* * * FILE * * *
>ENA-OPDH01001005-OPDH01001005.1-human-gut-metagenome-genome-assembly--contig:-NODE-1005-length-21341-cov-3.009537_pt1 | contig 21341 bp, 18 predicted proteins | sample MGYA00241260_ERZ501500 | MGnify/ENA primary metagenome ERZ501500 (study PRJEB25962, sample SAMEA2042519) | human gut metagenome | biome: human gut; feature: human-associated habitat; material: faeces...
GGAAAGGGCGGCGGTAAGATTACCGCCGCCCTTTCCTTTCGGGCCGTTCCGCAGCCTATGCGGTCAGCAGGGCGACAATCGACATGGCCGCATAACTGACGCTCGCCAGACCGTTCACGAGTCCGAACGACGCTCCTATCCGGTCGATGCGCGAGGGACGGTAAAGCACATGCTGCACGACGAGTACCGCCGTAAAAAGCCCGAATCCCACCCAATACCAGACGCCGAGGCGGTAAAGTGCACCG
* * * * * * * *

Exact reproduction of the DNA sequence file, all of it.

>ENA-OPDH01001005-OPDH01001005.1-human-gut-metagenome-genome-assembly--contig:-NODE-1005-length-21341-cov-3.009537_pt1 | contig 21341 bp, 18 predicted proteins | sample MGYA00241260_ERZ501500 | MGnify/ENA primary metagenome ERZ501500 (study PRJEB25962, sample SAMEA2042519) | human gut metagenome | biome: human gut; feature: human-associated habitat; material: faeces...
GGAAAGGGCGGCGGTAAGATTACCGCCGCCCTTTCCTTTCGGGCCGTTCCGCAGCCTATGCGGTCAGCAGGGCGACAATCGACATGGCCGCATAACTGACGCTCGCCAGACCGTTCACGAGTCCGAACGACGCTCCTATCCGGTCGATGCGCGAGGGACGGTAAAGCACATGCTGCACGACGAGTACCGCCGTAAAAAGCCCGAATCCCACCCAATACCAGACGCCGAGGCGGTAAAGTGCACCG